A: Environmental degradation over the past 50 years is partly responsible for declining male fertility. Fertility is affected by diet and lifestyle, including regular consumption of certain prescription and recreational substances, caffeine, fried and processed foods, and exposure to excessive heat, radiation, and certain pollutants. Men can improve their fertility by reducing environmental and physical stressors. Varicoceles, prostrate infection, history of high fevers, hypothyroidism, and andropause also affect male fertility. See our Publications section for reading material that may be helpful in understanding male fertility and male reproductive health.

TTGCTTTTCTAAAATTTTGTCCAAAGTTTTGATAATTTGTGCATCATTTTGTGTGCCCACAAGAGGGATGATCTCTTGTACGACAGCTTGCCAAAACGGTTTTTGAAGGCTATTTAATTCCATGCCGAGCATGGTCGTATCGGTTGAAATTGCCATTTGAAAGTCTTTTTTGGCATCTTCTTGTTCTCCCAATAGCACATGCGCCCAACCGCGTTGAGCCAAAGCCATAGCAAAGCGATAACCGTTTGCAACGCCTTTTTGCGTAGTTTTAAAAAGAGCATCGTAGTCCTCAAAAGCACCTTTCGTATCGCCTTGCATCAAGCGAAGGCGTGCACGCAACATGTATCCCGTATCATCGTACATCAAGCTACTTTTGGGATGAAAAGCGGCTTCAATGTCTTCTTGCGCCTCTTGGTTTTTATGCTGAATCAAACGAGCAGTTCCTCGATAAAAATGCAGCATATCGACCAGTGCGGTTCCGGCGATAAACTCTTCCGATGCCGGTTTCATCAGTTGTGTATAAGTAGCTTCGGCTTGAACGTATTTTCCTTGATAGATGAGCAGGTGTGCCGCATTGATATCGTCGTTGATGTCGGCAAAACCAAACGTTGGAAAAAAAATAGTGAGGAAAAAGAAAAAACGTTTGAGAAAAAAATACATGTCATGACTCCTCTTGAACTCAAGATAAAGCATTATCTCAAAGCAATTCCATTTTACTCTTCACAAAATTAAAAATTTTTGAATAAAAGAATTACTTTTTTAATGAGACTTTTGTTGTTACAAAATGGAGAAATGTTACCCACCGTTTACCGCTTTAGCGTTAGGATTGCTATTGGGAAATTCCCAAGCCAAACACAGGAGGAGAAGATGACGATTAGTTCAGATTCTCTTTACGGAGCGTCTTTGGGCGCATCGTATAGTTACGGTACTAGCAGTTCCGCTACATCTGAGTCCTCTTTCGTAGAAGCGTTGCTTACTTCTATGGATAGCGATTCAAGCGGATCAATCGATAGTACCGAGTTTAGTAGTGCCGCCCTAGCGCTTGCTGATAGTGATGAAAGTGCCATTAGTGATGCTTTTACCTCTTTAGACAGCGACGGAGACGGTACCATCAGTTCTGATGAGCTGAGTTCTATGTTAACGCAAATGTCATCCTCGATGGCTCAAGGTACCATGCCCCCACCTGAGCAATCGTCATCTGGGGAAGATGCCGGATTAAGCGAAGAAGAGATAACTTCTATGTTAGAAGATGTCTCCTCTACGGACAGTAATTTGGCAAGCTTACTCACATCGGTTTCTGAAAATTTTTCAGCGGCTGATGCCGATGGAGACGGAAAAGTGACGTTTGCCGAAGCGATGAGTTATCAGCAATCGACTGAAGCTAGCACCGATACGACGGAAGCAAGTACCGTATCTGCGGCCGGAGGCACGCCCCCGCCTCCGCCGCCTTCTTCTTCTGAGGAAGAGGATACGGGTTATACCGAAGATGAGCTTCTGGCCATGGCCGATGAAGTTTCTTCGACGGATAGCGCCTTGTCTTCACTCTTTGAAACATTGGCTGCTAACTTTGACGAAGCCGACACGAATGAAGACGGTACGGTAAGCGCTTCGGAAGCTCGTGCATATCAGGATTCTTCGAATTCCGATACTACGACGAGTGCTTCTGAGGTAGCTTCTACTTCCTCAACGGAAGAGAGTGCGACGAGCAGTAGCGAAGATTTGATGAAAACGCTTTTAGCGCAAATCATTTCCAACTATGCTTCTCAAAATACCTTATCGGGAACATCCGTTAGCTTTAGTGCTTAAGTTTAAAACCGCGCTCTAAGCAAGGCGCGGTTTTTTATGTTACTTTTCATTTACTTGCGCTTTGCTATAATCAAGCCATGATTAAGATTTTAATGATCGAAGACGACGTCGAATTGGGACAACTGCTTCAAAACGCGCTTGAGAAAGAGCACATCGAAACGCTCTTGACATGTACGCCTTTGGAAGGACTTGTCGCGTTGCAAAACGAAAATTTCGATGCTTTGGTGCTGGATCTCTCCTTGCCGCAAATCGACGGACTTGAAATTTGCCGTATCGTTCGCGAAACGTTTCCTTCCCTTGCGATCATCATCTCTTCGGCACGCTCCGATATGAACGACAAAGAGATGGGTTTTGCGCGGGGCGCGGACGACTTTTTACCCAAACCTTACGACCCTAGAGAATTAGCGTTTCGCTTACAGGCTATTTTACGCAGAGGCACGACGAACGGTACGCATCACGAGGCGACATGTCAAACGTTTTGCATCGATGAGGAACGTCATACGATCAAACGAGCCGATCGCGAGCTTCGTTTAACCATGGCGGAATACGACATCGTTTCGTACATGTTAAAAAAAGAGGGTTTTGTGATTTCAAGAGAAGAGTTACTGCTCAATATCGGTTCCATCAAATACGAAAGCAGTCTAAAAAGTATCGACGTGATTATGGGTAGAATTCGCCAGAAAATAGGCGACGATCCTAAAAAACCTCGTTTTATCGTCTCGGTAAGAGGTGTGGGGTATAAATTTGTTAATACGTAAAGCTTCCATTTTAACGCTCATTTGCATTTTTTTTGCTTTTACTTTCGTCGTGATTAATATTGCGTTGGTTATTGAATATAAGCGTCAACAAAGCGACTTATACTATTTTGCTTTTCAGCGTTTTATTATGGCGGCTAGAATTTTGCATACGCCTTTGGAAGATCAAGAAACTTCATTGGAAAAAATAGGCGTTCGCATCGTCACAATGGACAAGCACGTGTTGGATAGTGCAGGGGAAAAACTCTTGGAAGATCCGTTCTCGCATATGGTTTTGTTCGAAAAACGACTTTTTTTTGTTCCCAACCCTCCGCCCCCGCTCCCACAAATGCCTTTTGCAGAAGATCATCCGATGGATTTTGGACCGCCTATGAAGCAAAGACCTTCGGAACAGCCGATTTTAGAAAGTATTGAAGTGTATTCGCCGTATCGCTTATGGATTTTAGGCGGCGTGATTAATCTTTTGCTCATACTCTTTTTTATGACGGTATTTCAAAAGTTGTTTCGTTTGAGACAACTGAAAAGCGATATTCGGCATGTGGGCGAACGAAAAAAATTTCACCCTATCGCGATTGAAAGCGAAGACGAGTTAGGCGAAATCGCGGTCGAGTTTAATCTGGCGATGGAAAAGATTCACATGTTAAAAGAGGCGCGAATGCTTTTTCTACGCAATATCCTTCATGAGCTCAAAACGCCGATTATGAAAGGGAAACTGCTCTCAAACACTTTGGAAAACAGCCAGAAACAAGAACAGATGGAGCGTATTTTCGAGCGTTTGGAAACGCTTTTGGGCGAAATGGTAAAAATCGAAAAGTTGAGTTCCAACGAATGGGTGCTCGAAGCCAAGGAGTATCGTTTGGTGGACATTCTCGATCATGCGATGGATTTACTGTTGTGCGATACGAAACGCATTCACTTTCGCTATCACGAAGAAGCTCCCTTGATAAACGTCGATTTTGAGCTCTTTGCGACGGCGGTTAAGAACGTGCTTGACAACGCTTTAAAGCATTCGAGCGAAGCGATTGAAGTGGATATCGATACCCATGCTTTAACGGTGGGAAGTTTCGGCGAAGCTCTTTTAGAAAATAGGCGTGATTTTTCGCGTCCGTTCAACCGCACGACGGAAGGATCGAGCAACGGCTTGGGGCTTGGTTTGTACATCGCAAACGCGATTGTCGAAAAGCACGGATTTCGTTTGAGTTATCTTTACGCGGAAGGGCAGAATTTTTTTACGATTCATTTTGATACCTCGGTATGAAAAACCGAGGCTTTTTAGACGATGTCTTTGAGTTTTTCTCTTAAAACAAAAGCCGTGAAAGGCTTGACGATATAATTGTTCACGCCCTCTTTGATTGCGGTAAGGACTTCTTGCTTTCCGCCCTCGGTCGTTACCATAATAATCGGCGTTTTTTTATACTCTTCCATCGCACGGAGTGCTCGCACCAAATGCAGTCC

Q: What is a semen analysis and what does semen analysis look for?
A: A semen analysis is a safe, non-invasive procedure and is the first step in diagnosing a man’s fertility. A semen analysis examines a man’s:
Sperm count – the number of sperm should be at least 20 to 40 million per mililitre of semen
Motility – the spontaneous motions (60% of the sperm should be vigorously swimming)
Morphology – shape of the sperm (60% of the sperm should be normally formed)
Viscosity – the quality of the seminal fluid
ph – acidity/alkalinity
Discuss the details of your analysis with your urologist, and make sure you keep a copy of your lab results. Semen analysis is not necessarily final – it reflects your current condition. Like other body functions, fertility can wane or be enhanced. You may want to test your fertility at differing intervals, while improving your overall health and thus your chances at improving fertility.